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Review – Love to Love You, Donna Summer


Donna Summer creates music that takes her from the avant-garde scene in Germany to the glitter and bright lights of dance clubs in New York; features never-before-seen home video footage and interviews with friends, family and colleagues.

My Take:

I was really looking forward to watching this documentary. I was a fan of Donna Summer (not a huge fan, but still a fan, my favorite was “Spring Affair.”) However, when the documentary ended, it felt to be like it was only the beginning. Just an introduction to Donna Summer.

Donna Summer was a HUGE star. At her height, she was probably the world’s biggest Black female music performer. Just for context, I would suggest that she was bigger than artists like Aretha Franklin, Diana Ross or Dionne Warwick at the time. She was bigger than artists like Whitney Houston, Mariah Carry or Anita Baker would later become. Beyonce is the only recent female artist who is as big as Donna Summer was IMHO. While its true that Donna Summer wasn’t a movie star (although she could have been,) she didn’t have to be. She was on TV frequently and whenever she was the was the headliner. She played at venues like Radio City Music Hall (not the Apollo,) for a week. The documentary left me with no sense of this enormity.

I have written before about how I would often spend my Saturday’s, back when I was a “little colored boy in the projects,” and I would spend the day inside of the Brooklyn Public Library. Part of that time was spent in the reference section reading the “coffee table sized books,” there that couldn’t be checked out of the libary. Those books had titles like “25 Significant Negroes in American History,” or “The 20 Most Important Negro Scientests,” or “10 Negro Leaders in American History,” “The 25 Most Important Negro Entertainers,” or “15 Great Negro Athletes,” etc. These books were “anthologies,” with a dedicated section/profile for each person, usually containing several huge pictures of each person and a relatively short biography detailing the life story and accomplishments of the person. These books were really reserved for only the “biggest of the big,” and it’s how I first learned about people like Duke Ellington, Booker T. Washington, Benjamin Banneker, W.E.B. DuBois, Langston Hughes, Billie Holiday, Lena Horne, Jim Brown, General Benjamin O. Davis, Jackie Robinson, Louis Armstrong, Sammy Davis jr, etc. Perhaps you have read or seen these books yourselves?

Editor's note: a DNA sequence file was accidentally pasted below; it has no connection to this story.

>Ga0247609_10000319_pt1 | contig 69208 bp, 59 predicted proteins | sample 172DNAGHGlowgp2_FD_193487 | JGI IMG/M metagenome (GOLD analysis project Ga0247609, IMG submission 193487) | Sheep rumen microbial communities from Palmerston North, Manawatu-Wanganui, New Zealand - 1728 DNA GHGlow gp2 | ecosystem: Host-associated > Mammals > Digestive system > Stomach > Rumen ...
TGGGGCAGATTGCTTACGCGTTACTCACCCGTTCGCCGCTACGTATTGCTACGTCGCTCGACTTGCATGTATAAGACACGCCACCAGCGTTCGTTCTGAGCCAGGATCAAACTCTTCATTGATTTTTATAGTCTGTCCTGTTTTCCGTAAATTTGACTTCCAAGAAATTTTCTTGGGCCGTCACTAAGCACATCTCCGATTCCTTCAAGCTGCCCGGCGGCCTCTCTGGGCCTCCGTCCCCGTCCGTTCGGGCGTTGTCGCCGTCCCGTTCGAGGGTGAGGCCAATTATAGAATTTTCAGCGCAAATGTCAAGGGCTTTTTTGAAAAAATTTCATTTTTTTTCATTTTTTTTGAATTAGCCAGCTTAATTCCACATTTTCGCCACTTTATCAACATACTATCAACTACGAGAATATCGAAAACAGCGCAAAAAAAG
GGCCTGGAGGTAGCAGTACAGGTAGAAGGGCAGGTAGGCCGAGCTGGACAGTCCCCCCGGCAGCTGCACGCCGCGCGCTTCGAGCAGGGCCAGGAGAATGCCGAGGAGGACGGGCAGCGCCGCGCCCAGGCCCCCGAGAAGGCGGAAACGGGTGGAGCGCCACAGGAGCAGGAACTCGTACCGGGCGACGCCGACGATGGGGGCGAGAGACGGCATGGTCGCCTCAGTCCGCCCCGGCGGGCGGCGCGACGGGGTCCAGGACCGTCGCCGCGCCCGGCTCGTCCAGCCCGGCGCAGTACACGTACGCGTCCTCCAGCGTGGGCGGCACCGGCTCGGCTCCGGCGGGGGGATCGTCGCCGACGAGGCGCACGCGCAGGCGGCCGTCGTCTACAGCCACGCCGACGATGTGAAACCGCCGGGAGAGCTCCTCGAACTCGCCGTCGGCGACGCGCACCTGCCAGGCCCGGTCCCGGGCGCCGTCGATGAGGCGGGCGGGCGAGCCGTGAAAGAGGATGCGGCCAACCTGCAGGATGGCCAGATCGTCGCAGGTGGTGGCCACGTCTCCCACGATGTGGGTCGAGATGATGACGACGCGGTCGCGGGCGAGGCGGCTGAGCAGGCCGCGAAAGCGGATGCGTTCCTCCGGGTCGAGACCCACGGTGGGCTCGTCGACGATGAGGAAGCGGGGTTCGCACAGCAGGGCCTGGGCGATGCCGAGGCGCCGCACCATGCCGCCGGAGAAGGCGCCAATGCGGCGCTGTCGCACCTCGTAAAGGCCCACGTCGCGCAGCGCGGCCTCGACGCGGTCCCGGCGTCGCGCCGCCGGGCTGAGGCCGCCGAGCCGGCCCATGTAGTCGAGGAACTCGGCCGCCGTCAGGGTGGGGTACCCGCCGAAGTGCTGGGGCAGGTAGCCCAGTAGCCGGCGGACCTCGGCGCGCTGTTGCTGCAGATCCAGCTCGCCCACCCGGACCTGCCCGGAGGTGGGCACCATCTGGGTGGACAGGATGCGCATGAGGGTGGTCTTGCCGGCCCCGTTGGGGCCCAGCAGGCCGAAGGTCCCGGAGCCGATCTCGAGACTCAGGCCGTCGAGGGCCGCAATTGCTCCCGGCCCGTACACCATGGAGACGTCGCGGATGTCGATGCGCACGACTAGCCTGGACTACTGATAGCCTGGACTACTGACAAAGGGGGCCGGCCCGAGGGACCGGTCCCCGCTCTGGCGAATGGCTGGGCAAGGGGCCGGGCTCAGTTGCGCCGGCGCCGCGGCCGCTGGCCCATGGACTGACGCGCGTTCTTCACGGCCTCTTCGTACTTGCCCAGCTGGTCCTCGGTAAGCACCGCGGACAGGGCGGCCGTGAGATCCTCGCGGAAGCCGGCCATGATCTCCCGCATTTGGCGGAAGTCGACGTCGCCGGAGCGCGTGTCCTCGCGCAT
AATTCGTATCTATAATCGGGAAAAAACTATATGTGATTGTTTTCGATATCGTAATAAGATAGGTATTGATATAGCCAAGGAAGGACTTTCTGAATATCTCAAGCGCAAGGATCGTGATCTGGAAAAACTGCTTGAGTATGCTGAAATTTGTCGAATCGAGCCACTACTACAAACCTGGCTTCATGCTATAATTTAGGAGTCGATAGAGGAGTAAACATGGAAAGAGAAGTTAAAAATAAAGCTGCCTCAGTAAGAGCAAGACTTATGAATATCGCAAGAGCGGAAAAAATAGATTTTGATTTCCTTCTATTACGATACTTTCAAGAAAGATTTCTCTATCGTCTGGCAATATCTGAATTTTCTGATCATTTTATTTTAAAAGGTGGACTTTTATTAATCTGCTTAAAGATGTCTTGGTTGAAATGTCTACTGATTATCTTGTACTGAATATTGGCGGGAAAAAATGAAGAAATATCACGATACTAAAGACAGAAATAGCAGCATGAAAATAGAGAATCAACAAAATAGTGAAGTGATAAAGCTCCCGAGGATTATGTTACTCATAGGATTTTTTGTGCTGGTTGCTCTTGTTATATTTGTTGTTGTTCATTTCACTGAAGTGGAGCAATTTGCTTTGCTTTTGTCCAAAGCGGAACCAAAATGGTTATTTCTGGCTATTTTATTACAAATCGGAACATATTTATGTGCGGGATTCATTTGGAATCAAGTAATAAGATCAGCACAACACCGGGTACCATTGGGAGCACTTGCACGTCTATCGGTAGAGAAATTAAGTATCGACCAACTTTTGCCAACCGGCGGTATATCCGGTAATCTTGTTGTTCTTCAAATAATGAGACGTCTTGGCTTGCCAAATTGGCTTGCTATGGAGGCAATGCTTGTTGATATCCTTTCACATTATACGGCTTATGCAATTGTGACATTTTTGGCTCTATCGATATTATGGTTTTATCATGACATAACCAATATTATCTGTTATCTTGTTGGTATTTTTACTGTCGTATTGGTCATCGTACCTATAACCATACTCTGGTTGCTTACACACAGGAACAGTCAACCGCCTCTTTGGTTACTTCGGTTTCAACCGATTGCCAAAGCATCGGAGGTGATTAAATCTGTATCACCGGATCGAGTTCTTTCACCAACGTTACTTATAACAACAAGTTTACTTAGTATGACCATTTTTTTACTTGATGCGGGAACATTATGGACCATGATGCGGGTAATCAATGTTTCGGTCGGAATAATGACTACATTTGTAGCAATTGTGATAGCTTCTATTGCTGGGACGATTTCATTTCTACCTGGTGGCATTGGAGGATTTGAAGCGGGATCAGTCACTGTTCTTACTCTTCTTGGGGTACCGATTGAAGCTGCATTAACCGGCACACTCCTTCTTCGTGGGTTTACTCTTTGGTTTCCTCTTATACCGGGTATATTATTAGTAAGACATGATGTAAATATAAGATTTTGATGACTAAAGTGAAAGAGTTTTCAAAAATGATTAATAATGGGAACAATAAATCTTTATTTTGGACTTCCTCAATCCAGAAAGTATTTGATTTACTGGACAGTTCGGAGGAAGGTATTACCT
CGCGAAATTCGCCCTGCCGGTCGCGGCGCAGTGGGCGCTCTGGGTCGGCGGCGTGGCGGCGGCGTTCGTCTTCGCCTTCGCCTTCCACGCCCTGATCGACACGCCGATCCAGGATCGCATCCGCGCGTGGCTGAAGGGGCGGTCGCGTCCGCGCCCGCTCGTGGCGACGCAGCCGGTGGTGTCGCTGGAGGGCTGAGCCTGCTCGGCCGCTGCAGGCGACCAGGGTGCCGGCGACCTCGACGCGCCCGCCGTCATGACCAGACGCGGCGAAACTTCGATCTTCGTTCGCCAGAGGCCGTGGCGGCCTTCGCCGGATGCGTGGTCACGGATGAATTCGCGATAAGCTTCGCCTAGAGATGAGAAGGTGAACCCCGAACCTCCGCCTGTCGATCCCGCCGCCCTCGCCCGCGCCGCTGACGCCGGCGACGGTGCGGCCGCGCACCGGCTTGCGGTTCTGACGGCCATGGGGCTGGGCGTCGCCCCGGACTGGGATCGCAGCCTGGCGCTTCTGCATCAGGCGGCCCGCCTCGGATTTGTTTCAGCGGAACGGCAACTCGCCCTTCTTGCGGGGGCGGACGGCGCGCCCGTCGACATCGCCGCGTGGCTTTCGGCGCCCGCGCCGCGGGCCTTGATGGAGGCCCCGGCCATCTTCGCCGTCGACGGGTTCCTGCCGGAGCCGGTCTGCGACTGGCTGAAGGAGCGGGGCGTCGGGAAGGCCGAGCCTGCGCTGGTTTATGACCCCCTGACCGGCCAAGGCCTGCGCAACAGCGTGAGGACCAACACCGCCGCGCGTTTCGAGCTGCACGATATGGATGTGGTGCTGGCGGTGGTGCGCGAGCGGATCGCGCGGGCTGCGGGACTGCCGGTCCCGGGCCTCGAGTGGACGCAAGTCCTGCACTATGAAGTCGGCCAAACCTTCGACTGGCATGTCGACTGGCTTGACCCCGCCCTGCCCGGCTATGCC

Nowadays when someone Black passes away one of the first things that comes to mind for me is to ask the question; “Was big enough to be profiled in one of those reference books?
Sometimes they are.
Most times they aren’t.
Donna Summer was big enough to have been profiled in one of those reference books.
The documentary doesn’t leave me with any clue about this.

The documentary also didn’t:

  • Tell me how she literally became the ICON for a powerful thing called DISCO.
  • Tell me anything about artists who influenced her.
  • Tell me anything about artists she influenced (ex-Madonna.)
  • Her spectacular vocal talent
  • Tell me why she didn’t become a movie star?
  • Tell me anything about her decline in popularity.
  • Tell me anything about her later years.
  • etc.
    My understanding is that the documentary was produced by her daughter. But come on yall, if your gonna make a documentary about Donna Summer, Im certainly willing to watch it.


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